There he met Gloria Smith and they married in 1947.
Jesse worked as a construction laborer. He was a hardworking, proud man, who demanded respect from others. Being a black man in the 1940's, many times he did not receive that respect and would lash back, and be fired by his white bosses. Gloria convinced him to tolerate the abuse for the sake of his family, and Jesse did, long enough to buy a small dump truck and go into business for himself. He began hauling dirt, rock, etc., six to seven days a week.
By 1951, he had saved enough money to make a down payment on a tandem dump truck which could carry heavier loads that would earn him more money. Even though his payments were uncommonly high, he never missed one. With his new truck, he was making twice what most whites were in the same business; then, pressured by the union, the construction contractors stopped hiring Jesse all over Kansas City.
Jesse worked out of town for many years, driving his dump truck to Kansas, Nebraska and South Dakota, staying for a week to get work to take care of his family.
Jesse then started an excavating company in 1960. It was at that time he met a man, Ennis Axtell, who changed his life. Mr. Axtell gave Jesse a contract to dig every basement in a subdivision in Grandview, Missouri, and also every 7-Eleven store. Overwhelmed, Jesse accepted the proposal. Mr. Axtell was a vital part to the success of the Williams family.
Jesse continued excavating until it became too demanding on his home life and his health. Told to slow down, he bought a small mattress factory in 1966. He operated that until a friend told him of a restaurant in Springfield that was on the market. Something told him to come for a new opportunity.
Grant and Josephine Pascal had built Pascal's Smokehouse in 1960 on the site of a car wash. Tired of running the business, and after several renters, the Pascals leased the building to Jesse for $100 a month in February 1970. Jesse immediately opened up Crosstown Barbecue. He said the first week in business, he made $26! But after a year, his product and the business caught on.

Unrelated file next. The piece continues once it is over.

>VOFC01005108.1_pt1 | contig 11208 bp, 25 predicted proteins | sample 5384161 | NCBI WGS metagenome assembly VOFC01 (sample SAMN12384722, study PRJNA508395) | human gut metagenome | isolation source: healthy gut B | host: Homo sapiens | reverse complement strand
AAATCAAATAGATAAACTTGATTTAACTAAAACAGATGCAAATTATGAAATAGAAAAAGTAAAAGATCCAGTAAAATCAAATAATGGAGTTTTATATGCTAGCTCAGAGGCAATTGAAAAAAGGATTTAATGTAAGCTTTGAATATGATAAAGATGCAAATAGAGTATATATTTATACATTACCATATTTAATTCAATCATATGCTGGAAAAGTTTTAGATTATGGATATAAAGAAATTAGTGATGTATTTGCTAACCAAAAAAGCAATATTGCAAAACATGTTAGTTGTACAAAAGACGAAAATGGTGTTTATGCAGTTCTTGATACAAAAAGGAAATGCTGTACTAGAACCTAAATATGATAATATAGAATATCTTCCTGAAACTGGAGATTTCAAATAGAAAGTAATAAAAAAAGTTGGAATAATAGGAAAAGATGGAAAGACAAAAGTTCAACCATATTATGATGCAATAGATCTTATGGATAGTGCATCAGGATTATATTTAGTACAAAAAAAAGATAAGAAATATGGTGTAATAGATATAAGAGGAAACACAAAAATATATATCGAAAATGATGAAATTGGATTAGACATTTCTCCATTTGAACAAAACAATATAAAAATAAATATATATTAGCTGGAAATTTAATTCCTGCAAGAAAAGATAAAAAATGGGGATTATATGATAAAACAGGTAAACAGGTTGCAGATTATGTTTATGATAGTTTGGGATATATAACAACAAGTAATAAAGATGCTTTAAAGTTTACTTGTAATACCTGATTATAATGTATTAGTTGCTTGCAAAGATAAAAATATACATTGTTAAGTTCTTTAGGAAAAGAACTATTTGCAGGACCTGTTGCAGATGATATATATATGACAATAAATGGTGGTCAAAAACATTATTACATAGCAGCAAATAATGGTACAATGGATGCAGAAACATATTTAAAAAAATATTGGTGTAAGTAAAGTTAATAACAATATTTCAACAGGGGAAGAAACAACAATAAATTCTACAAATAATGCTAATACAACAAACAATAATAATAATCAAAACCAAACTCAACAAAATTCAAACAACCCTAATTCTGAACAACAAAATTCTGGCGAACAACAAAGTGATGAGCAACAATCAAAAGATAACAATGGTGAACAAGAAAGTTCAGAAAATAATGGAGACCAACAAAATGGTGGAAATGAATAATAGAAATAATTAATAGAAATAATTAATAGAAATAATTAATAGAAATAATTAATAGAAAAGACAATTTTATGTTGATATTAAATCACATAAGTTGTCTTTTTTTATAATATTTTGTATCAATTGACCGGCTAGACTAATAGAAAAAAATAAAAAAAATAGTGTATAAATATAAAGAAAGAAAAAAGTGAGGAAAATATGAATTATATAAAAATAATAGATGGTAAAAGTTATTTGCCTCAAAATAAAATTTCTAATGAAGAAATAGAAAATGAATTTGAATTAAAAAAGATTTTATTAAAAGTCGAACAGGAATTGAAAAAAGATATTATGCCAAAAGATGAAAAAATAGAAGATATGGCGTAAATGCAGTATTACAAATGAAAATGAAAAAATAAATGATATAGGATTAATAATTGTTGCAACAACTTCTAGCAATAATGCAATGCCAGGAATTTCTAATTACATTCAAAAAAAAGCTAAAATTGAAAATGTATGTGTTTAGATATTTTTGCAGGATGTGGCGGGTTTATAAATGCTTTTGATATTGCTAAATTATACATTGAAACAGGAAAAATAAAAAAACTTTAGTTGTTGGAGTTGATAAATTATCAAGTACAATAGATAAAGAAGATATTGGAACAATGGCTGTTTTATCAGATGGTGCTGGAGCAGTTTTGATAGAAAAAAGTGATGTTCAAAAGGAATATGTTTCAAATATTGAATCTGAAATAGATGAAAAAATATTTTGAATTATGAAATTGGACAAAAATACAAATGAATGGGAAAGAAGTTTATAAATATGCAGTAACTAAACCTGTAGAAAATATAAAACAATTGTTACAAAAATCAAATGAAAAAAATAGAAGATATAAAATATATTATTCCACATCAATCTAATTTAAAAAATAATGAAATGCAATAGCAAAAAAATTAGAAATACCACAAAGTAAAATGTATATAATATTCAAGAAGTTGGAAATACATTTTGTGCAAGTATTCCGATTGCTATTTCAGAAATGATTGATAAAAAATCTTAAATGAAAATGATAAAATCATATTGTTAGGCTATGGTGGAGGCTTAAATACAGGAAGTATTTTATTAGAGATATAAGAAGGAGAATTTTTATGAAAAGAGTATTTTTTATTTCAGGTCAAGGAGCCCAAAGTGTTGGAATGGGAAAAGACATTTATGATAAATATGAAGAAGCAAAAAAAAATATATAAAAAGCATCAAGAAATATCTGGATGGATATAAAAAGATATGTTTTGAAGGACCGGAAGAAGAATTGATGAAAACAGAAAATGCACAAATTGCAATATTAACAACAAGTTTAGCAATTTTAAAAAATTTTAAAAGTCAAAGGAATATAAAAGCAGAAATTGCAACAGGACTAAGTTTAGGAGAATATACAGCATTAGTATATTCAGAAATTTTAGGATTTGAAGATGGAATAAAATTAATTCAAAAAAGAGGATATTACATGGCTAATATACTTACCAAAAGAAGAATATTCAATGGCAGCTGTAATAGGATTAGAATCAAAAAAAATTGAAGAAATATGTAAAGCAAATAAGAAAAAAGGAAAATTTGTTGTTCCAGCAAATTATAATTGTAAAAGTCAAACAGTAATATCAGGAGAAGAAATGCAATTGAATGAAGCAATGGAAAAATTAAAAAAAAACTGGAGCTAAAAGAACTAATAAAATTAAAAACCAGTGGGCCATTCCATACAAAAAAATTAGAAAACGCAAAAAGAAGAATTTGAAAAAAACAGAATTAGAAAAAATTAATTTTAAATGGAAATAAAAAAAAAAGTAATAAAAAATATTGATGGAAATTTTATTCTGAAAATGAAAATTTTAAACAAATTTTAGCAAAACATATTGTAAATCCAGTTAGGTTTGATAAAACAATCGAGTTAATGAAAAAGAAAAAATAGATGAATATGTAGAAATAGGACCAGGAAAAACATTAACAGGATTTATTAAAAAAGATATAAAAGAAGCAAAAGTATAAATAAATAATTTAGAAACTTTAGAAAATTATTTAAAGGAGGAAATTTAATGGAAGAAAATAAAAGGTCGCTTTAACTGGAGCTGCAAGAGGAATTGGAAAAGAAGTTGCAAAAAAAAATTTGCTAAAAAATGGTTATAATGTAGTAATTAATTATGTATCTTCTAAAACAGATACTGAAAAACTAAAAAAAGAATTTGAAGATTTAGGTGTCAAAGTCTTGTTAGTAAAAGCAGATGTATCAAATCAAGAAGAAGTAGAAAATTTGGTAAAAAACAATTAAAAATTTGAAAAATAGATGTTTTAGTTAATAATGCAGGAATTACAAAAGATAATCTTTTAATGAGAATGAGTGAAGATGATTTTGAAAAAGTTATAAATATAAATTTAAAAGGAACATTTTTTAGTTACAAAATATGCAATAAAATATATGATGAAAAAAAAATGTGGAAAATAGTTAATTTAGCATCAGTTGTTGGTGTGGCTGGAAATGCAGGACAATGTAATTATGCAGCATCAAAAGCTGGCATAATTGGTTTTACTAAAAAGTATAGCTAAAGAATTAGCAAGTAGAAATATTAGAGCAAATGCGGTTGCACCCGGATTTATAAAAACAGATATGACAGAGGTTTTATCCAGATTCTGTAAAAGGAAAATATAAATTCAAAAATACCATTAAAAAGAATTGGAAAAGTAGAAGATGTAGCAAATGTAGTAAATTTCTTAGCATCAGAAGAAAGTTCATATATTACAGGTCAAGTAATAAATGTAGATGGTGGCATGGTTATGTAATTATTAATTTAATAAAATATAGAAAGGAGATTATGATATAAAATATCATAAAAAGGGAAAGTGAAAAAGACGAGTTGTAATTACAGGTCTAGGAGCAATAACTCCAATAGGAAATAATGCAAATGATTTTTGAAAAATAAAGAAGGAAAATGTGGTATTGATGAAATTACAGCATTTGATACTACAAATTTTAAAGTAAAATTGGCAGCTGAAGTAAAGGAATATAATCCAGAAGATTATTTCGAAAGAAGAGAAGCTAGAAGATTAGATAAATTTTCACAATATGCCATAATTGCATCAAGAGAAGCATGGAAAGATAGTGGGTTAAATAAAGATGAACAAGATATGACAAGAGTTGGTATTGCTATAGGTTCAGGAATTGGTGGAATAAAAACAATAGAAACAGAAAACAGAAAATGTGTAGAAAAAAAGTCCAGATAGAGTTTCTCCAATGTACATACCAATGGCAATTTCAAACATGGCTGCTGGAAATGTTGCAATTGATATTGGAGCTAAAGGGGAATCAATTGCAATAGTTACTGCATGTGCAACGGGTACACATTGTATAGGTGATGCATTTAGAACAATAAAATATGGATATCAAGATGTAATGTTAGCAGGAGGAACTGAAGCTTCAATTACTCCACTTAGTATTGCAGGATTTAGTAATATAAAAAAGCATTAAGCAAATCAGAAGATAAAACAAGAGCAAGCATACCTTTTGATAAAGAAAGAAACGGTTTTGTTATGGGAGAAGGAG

Jesse commuted from Kansas City to Springfield weekly for many years -- he couldn't find a nice place to rent or buy, because of the color of his skin. He would work at the restaurant Tuesday through Saturday, 8am to 10pm. Then he would drive back to Kansas City, arriving about 1:30 Sunday morning. Gloria would be waiting for him with a steak dinner, and bath water in the tub. The kids would wait up, too, fighting over the leftover T-bone!
During the week, Jesse slept in the back storage room of the restaurant, a 5'x7' space between the bottle cooler and the hot water heater. He had a rollaway bed he opened at closing time. For showers during the week, he would go up to the YMCA, or to Drury College, because Big Joe Duncan was the janitor and would let him in the boy's locker room. Sometimes, he would take cold showers behind the restaurant. Jesse and Gloria talked about moving to Springfield many times, but never did.
Jesse's son, Steve, moved to Springfield in 1980 to attend Drury College. He worked with Jesse at Crosstown whenever he wasn't studying. Then in 1983, Jesse was diagnosed with prostate cancer and returned to Kansas City. Steve's older brother Fred came to Springfield to run the business while Jesse was sick. He stayed a year until Steve graduated from Drury in May, 1984. Two days later, at the age of 20, Steve took full responsibility of the restaurant operations. Fred left for Dallas, Texas, and got married.
Jesse had surgery in 1984, and recovered quite well, but decided to semi-retire. He would still drive down to Springfield every Friday, work the weekends with Steve, and return home every Saturday night with "all the money." He finally fully retired in 1987. Jesse Williams died in 1997.
Steve continued with the business, even while returning to Drury to earn a Master's degree in education. Brother Jesse, Jr. came to Springfield in 1986 to assist in operations, and continues to do so. Brother Fred returned to the business in 1994, staying until 1998, when he moved to Arizona.
Steve Williams has four children who someday might take over the family business.